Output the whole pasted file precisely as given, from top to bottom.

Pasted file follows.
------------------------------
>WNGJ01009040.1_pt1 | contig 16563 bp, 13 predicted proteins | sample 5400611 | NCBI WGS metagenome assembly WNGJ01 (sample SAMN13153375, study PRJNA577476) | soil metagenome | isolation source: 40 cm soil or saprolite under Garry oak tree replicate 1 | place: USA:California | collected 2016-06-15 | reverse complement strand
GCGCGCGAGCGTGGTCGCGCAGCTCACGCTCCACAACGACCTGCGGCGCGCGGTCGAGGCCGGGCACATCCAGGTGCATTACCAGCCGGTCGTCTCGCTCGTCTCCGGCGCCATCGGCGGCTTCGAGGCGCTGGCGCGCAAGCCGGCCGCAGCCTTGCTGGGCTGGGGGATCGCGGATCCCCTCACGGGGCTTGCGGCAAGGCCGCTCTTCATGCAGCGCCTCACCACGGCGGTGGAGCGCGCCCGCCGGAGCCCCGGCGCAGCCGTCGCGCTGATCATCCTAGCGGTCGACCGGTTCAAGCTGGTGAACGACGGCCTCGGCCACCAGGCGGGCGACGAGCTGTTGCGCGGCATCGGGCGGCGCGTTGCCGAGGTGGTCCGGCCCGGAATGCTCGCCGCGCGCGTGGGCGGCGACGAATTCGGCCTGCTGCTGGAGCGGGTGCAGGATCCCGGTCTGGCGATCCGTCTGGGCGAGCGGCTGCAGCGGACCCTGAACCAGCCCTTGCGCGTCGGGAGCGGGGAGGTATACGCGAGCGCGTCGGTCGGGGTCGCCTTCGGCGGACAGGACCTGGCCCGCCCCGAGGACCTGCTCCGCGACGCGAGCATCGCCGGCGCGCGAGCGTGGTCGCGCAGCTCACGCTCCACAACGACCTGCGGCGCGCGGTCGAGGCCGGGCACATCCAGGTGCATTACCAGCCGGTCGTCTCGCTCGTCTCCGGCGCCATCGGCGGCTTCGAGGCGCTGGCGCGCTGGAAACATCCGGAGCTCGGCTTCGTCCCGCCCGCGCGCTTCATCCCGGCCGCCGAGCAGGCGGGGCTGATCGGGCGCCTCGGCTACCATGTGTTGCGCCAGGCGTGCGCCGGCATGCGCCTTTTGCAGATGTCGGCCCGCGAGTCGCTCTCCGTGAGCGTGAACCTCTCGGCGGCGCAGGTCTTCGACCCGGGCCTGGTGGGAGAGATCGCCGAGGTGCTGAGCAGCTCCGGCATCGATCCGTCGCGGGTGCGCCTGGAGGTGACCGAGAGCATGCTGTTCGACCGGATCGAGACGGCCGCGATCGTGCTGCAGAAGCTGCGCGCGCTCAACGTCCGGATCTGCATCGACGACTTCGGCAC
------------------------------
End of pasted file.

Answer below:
>WNGJ01009040.1_pt1 | contig 16563 bp, 13 predicted proteins | sample 5400611 | NCBI WGS metagenome assembly WNGJ01 (sample SAMN13153375, study PRJNA577476) | soil metagenome | isolation source: 40 cm soil or saprolite under Garry oak tree replicate 1 | place: USA:California | collected 2016-06-15 | reverse complement strand
GCGCGCGAGCGTGGTCGCGCAGCTCACGCTCCACAACGACCTGCGGCGCGCGGTCGAGGCCGGGCACATCCAGGTGCATTACCAGCCGGTCGTCTCGCTCGTCTCCGGCGCCATCGGCGGCTTCGAGGCGCTGGCGCGCAAGCCGGCCGCAGCCTTGCTGGGCTGGGGGATCGCGGATCCCCTCACGGGGCTTGCGGCAAGGCCGCTCTTCATGCAGCGCCTCACCACGGCGGTGGAGCGCGCCCGCCGGAGCCCCGGCGCAGCCGTCGCGCTGATCATCCTAGCGGTCGACCGGTTCAAGCTGGTGAACGACGGCCTCGGCCACCAGGCGGGCGACGAGCTGTTGCGCGGCATCGGGCGGCGCGTTGCCGAGGTGGTCCGGCCCGGAATGCTCGCCGCGCGCGTGGGCGGCGACGAATTCGGCCTGCTGCTGGAGCGGGTGCAGGATCCCGGTCTGGCGATCCGTCTGGGCGAGCGGCTGCAGCGGACCCTGAACCAGCCCTTGCGCGTCGGGAGCGGGGAGGTATACGCGAGCGCGTCGGTCGGGGTCGCCTTCGGCGGACAGGACCTGGCCCGCCCCGAGGACCTGCTCCGCGACGCGAGCATCGCCGGCGCGCGAGCGTGGTCGCGCAGCTCACGCTCCACAACGACCTGCGGCGCGCGGTCGAGGCCGGGCACATCCAGGTGCATTACCAGCCGGTCGTCTCGCTCGTCTCCGGCGCCATCGGCGGCTTCGAGGCGCTGGCGCGCTGGAAACATCCGGAGCTCGGCTTCGTCCCGCCCGCGCGCTTCATCCCGGCCGCCGAGCAGGCGGGGCTGATCGGGCGCCTCGGCTACCATGTGTTGCGCCAGGCGTGCGCCGGCATGCGCCTTTTGCAGATGTCGGCCCGCGAGTCGCTCTCCGTGAGCGTGAACCTCTCGGCGGCGCAGGTCTTCGACCCGGGCCTGGTGGGAGAGATCGCCGAGGTGCTGAGCAGCTCCGGCATCGATCCGTCGCGGGTGCGCCTGGAGGTGACCGAGAGCATGCTGTTCGACCGGATCGAGACGGCCGCGATCGTGCTGCAGAAGCTGCGCGCGCTCAACGTCCGGATCTGCATCGACGACTTCGGCAC